‘The feature is in fact subtitled ‘On a Saturday afternoon in Downtown Detroit’, suggesting this may not be a day of work at all, even if this is one of America’s foremost industrial cities. These may well be workers but they are not working here. The text occupies a space the size of one of the portraits, as if word and image were of a piece and interchangeable, but once read it is clear the purpose is to uproot that assumption. Evans reminds the reader that there is no classifiable physiognomy on show here. Labourers cannot be stereotyped, niether in appearance, nor disposition, nor dress: ‘His features tend now toward the peasant and now the patrician. His hat is sometimes a hat, and sometimes he has moulded it into a sort of defiant signature.’ In other words these photographs offer no sure measure and the reader will still have all their interpretive work ahead of them. He concludes: ‘When editorialists lump them as “labor” these laborers can no doubt laugh that one off.” It is an obvious point but easily forgotten: a person cannot be anonymous in and of themselves but only to, or for, another. ‘Labour Anonymous’ is revealed to be an ironic title, critical of the assumptions of mainstream editorialists and readers, including those of Fortune itself (the feature appeared in an issue dedicated to ‘Labor in U.S. Industry’)’ (Campany, 2012:85-86).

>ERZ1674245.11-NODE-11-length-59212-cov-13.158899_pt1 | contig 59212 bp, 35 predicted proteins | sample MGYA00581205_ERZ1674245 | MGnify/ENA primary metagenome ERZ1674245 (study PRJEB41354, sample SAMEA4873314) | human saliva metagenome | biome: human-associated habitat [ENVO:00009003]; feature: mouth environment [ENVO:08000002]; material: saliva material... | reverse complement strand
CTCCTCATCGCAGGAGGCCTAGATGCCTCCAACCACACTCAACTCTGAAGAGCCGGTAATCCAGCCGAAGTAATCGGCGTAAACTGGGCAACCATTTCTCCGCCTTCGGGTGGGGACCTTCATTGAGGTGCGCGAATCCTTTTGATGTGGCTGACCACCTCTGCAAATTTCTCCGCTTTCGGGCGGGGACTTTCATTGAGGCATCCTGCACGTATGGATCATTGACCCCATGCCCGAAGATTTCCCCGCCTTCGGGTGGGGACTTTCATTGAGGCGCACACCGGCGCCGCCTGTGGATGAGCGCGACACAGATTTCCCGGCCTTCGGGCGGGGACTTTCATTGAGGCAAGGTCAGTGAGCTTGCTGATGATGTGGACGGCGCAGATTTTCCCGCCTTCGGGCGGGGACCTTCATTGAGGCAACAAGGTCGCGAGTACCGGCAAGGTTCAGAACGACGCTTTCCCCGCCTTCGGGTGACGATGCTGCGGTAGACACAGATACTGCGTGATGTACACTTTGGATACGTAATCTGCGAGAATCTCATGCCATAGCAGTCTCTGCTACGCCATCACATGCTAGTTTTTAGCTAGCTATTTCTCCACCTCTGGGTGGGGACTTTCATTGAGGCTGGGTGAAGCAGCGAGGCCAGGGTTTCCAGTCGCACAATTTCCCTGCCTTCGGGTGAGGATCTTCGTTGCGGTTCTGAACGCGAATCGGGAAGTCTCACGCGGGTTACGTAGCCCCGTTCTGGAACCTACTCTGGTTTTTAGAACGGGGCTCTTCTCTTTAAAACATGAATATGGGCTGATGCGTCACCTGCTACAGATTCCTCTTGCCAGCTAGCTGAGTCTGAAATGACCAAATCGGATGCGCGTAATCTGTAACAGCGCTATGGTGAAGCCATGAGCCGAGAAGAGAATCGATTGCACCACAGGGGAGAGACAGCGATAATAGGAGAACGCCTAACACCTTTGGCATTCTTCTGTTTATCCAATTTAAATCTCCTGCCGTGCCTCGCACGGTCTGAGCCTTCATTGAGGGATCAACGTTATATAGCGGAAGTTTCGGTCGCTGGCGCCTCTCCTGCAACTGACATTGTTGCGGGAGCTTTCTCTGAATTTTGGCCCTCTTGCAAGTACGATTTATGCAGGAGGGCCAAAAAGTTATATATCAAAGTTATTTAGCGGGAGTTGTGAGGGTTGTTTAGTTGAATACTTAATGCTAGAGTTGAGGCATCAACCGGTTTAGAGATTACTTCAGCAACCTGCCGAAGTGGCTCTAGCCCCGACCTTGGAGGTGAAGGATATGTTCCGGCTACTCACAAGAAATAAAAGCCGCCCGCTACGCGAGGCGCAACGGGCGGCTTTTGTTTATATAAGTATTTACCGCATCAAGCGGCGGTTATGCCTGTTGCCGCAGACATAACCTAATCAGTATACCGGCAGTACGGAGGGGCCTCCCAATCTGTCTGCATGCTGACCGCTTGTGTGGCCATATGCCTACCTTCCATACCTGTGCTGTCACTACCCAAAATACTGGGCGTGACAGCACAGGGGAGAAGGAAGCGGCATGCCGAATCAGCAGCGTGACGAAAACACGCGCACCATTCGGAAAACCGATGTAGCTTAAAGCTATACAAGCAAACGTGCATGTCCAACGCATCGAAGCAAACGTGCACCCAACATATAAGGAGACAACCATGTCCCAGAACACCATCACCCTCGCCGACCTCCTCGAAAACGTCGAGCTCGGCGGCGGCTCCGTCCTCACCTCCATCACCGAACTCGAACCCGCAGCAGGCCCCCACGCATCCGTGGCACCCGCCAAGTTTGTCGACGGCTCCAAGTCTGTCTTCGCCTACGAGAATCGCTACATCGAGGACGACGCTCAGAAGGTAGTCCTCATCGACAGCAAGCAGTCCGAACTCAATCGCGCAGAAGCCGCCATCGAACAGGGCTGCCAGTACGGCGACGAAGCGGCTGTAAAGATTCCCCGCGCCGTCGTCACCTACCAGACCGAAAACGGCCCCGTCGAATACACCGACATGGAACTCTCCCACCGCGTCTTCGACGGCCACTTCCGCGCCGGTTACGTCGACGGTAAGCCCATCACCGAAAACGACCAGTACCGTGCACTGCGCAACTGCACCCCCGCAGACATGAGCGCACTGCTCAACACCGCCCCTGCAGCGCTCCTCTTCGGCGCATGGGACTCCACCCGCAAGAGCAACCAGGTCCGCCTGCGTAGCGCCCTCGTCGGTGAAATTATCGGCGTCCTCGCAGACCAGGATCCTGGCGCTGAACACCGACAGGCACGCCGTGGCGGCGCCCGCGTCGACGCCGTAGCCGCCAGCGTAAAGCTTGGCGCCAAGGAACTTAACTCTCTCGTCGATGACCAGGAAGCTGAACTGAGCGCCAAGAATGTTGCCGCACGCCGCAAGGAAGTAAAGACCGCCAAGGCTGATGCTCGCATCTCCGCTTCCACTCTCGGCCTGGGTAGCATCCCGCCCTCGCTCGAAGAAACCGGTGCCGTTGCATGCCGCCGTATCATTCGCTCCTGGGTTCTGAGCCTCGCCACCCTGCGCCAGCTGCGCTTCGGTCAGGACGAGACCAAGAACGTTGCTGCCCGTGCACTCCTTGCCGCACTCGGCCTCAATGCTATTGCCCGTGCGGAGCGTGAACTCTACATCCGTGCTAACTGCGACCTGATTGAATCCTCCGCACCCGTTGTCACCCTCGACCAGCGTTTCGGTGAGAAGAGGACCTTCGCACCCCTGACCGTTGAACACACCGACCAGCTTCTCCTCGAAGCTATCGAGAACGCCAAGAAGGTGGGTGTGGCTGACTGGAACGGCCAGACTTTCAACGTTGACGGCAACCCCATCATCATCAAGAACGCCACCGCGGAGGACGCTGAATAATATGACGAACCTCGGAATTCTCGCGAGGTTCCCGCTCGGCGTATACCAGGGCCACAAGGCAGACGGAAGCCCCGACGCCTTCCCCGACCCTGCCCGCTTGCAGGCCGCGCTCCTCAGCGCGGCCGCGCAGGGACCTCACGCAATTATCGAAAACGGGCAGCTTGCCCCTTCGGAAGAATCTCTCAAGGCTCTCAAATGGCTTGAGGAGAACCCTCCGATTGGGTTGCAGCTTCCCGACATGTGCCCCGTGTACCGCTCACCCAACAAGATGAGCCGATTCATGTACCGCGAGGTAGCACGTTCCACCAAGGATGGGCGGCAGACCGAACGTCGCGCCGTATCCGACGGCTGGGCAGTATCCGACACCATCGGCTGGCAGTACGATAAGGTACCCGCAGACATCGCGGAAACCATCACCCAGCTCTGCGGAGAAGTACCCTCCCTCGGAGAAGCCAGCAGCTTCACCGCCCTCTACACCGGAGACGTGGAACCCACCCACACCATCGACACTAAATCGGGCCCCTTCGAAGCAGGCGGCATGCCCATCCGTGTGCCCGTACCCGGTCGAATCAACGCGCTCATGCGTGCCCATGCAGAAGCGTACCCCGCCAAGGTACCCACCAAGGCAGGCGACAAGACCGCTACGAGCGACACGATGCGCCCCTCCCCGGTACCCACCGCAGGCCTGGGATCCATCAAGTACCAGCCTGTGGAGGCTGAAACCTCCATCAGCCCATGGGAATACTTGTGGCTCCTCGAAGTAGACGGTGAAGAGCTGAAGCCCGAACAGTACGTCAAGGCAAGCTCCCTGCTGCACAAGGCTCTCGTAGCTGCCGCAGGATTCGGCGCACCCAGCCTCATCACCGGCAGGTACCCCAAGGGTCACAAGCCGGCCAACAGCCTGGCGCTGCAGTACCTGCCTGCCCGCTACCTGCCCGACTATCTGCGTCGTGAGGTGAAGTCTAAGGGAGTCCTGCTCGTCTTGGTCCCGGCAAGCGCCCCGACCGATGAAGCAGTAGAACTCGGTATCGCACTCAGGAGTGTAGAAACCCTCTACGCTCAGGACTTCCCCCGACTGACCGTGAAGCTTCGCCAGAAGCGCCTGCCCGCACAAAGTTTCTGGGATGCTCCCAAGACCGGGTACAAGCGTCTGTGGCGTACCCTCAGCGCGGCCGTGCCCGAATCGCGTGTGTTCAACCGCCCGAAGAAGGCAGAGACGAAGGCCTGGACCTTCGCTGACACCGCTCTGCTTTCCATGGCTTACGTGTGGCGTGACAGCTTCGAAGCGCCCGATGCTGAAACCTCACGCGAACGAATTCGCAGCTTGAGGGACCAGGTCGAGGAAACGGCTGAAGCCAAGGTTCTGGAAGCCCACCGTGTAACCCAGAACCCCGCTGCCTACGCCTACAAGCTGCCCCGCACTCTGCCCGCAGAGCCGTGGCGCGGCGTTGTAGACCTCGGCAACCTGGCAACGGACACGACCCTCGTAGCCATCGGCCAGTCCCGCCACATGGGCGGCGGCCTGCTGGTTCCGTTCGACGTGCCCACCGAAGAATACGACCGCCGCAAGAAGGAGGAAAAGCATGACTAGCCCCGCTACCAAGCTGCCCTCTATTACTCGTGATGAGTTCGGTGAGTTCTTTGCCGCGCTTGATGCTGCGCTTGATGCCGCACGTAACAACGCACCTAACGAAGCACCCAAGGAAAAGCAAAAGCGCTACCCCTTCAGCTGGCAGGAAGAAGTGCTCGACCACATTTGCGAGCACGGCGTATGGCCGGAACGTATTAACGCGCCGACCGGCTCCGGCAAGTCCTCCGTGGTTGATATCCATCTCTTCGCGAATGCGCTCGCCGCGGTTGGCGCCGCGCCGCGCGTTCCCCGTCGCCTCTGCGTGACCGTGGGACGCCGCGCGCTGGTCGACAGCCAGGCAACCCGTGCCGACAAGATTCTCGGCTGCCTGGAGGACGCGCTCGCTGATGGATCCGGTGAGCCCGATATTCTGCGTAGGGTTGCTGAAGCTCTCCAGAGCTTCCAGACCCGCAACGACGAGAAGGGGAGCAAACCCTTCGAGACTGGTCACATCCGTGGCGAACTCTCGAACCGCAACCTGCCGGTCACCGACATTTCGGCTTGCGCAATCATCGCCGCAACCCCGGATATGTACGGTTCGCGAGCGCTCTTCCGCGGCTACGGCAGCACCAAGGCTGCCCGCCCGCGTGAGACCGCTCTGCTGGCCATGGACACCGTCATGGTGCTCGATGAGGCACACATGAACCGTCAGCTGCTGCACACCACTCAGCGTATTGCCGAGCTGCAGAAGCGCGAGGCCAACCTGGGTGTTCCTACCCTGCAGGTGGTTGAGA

Passage extracted from David Campany’s essay – Recalcitrant Intervention: Walker Evan’s Pages in The Photobook: From Talbot to Ruscha and Beyond (2012) London, New York. I.B. Tauris & Co Ltd.